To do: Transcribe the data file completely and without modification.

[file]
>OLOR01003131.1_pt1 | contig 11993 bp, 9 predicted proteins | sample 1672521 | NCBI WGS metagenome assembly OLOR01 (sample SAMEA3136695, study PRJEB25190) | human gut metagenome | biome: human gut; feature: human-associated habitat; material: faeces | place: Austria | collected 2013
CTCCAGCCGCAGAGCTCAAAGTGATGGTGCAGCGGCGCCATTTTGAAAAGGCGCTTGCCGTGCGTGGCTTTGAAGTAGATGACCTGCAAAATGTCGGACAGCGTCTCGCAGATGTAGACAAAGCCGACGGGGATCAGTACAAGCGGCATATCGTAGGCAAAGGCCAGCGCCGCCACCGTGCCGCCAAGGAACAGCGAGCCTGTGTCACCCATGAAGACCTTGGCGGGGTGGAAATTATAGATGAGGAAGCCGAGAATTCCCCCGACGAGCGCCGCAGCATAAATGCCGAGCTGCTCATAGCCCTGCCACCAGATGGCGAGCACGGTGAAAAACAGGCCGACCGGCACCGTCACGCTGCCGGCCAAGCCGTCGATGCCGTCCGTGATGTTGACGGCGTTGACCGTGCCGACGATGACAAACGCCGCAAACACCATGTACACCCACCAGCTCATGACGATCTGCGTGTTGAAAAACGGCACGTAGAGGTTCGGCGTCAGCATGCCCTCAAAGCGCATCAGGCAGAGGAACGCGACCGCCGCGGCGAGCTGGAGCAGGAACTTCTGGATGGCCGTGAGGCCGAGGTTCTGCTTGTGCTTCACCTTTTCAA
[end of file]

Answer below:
>OLOR01003131.1_pt1 | contig 11993 bp, 9 predicted proteins | sample 1672521 | NCBI WGS metagenome assembly OLOR01 (sample SAMEA3136695, study PRJEB25190) | human gut metagenome | biome: human gut; feature: human-associated habitat; material: faeces | place: Austria | collected 2013
CTCCAGCCGCAGAGCTCAAAGTGATGGTGCAGCGGCGCCATTTTGAAAAGGCGCTTGCCGTGCGTGGCTTTGAAGTAGATGACCTGCAAAATGTCGGACAGCGTCTCGCAGATGTAGACAAAGCCGACGGGGATCAGTACAAGCGGCATATCGTAGGCAAAGGCCAGCGCCGCCACCGTGCCGCCAAGGAACAGCGAGCCTGTGTCACCCATGAAGACCTTGGCGGGGTGGAAATTATAGATGAGGAAGCCGAGAATTCCCCCGACGAGCGCCGCAGCATAAATGCCGAGCTGCTCATAGCCCTGCCACCAGATGGCGAGCACGGTGAAAAACAGGCCGACCGGCACCGTCACGCTGCCGGCCAAGCCGTCGATGCCGTCCGTGATGTTGACGGCGTTGACCGTGCCGACGATGACAAACGCCGCAAACACCATGTACACCCACCAGCTCATGACGATCTGCGTGTTGAAAAACGGCACGTAGAGGTTCGGCGTCAGCATGCCCTCAAAGCGCATCAGGCAGAGGAACGCGACCGCCGCGGCGAGCTGGAGCAGGAACTTCTGGATGGCCGTGAGGCCGAGGTTCTGCTTGTGCTTCACCTTTTCAA